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Age Verification for Social Networking Sites (PFF event transcript)

Age Verification for Social Networking Sites (PFF event transcript)

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Published by: Adam Thierer on May 06, 2008
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Progress on Point 
Release 14.8 May 2007 Periodic Commentaries on the Policy Debate
Age Verification for Social Networking Sites:Is it Possible? Is it Desirable?
Adam Thierer, ModeratorJohn CardilloJay ChaudhuriRaye CroghanTim LordanJeff Schmidt
Adam Thierer,
Senior Fellow, The Progress & Freedom Foundation: 
Goodafternoon everyone and welcome to this afternoon's Progress and Freedom FoundationPolicy Seminar on age verification and social networking. My name is Adam Thiererand I serve as a Senior Fellow at the Progress and Freedom Foundation.Unless you've been asleep under a rock for the past year, you're all certainly aware thata heated debate has developed about social networking websites. In particular, manypolicy makers are concerned about what our children might be doing while they are onsocial networking sites or who they might be coming into contact with while there.Officials at both the federal and state level have proposed legislation to address whatthey feel are the dangers associated with social networking sites. For example, lastyear the House of Representatives here at the federal level passed the Deleting OnlinePredators Act overwhelmingly, which would have banned access to such sites withinpublicly funded schools and libraries. And although it failed to pass the Senate lastyear, it has already been reintroduced this session in both the House and the Senate.At the same time, several State Attorneys General have been pushing for legislationthat would require social networking websites to verify the ages of their users beforethey would be allowed to gain access to those sites. Already such proposals have beenintroduced in Connecticut, Georgia, North Carolina and additional proposals may be onthe way.Attorneys General and other policy makers argue that age verification is important toprotect our kids from cyber predators and other online dangers. But some skeptics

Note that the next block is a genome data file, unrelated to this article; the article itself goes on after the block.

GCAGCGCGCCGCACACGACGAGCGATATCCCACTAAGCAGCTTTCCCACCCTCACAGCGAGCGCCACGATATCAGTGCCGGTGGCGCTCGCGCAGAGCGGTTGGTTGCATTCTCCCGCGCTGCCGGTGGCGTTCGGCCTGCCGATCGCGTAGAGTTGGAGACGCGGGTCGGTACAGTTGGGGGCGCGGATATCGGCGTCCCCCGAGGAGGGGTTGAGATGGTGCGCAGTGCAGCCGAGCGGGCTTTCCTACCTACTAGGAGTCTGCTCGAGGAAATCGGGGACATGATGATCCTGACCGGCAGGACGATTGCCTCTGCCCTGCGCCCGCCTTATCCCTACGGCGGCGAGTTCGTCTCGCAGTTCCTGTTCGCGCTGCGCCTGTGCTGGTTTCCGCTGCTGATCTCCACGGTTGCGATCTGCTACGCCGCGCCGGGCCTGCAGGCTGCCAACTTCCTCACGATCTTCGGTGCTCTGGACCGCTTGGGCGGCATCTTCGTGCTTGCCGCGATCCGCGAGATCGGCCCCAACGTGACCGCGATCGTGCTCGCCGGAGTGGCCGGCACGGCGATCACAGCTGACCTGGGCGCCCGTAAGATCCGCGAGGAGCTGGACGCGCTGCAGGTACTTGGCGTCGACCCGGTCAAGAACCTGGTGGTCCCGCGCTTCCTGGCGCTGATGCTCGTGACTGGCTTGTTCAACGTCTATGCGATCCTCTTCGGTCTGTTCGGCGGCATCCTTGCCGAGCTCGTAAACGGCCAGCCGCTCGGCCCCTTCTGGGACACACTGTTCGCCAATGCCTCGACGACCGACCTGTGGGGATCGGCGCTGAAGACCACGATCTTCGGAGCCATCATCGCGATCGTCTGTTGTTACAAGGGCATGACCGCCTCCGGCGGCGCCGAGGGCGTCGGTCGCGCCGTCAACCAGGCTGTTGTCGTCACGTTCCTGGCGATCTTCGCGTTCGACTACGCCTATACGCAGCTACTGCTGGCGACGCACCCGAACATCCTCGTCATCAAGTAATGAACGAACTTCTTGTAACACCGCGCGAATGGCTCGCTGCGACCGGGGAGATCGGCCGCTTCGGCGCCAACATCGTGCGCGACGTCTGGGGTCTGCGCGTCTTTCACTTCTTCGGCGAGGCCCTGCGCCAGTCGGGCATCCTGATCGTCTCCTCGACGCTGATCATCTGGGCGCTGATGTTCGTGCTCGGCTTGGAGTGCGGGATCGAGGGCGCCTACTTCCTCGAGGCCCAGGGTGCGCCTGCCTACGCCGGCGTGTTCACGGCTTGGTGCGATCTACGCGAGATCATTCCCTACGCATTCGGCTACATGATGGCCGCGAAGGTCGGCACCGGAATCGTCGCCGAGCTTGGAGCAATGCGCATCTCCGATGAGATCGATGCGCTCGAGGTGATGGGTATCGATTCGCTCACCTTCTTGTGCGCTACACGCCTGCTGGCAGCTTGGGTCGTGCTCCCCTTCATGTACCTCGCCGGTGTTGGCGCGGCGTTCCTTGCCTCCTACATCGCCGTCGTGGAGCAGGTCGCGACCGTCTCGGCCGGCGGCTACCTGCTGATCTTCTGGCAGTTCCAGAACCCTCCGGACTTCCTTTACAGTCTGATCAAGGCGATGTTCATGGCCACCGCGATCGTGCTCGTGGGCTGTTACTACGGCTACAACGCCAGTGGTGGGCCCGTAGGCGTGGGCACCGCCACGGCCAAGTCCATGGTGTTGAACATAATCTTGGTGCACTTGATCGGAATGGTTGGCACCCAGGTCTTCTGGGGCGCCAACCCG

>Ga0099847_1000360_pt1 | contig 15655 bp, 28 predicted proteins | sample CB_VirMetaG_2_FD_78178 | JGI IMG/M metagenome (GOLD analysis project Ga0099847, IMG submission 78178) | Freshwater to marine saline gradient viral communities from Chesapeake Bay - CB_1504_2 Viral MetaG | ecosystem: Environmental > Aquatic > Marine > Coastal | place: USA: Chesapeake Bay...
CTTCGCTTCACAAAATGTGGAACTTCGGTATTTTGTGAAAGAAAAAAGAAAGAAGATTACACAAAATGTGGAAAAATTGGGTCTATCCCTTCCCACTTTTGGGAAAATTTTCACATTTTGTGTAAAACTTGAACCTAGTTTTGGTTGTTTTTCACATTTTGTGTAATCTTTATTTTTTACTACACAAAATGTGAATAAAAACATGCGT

This is an edited transcript of a program that took place on March 23, 2007 in Washington, DC. Theedited transcript has not been reviewed by the program participants.
Speaker biographies are available at the end of this transcript.
PHONE: 202-289-8928FACSIMILE: 202-289-6079
E-MAIL: mail@pff.org
INTERNET: http://www.pff.org
Page 2 Progress on Point 14.8 
wonder whether age verification is possible or desirable. This will be the focus of ourconversation here today.Incidentally, I have just released a new Progress and Freedom Foundation report onthis subject entitled "Social Networking and Age Verification: Many Hard Questions; NoEasy Solutions."
As that title implies, unfortunately, my paper asks a lot morequestions than it probably answers, but that's because age verification is verycomplicated from both a technical and policy-based perspective. There are questionsand challenges about how we define social networking, whether domestic solutions willwork for an international medium like the Internet, and various sorts of privacy andspeech related questions.Then there are, of course, the more mechanical sort of questions about the nuts andbolts of how age verification might actually work. Would it entail credit cards, birthcertificates, biometric identifiers, school records, parental permission, or perhaps somecombination of all of the above?Finally, there are questions pertaining to resource allocation; would we be better servedby spending time on online safety education or by stepping up efforts to prosecuteonline predators?These are just a few of the many questions we hope to address during today'sdiscussion. We're lucky to be joined by a distinguished panel of experts to considerthese matters.The format for today's discussion is very straightforward. I've asked each of thepanelists to do their best to try to keep their opening remarks to around six to eightminutes a piece to leave plenty of time for rebuttal and discussion after each of themare done making those opening remarks. Then, of course, we'll have plenty of time foraudience Q and A.Now, let me briefly introduce our distinguished panel. Before I do so, I want to ask as acourtesy to our panelists that you please mute your cell phones or other electronicdevices that you have with you.I'm first going to ask Jay Chaudhuri to address us and tell us a bit about what is beingproposed in the State of North Carolina. Jay serves as Special Counsel to NorthCarolina Attorney General Roy Cooper. Attorney General Cooper is one of the StateAGs who has proposed age verification of social networking sites.Jay represents the Attorney General on the Governor's Crime Commission and theState Advisory Board on Juvenile Justice and Delinquency Prevention. He alsoprovides counsel to the Attorney General Cooper on a wide variety of other legal and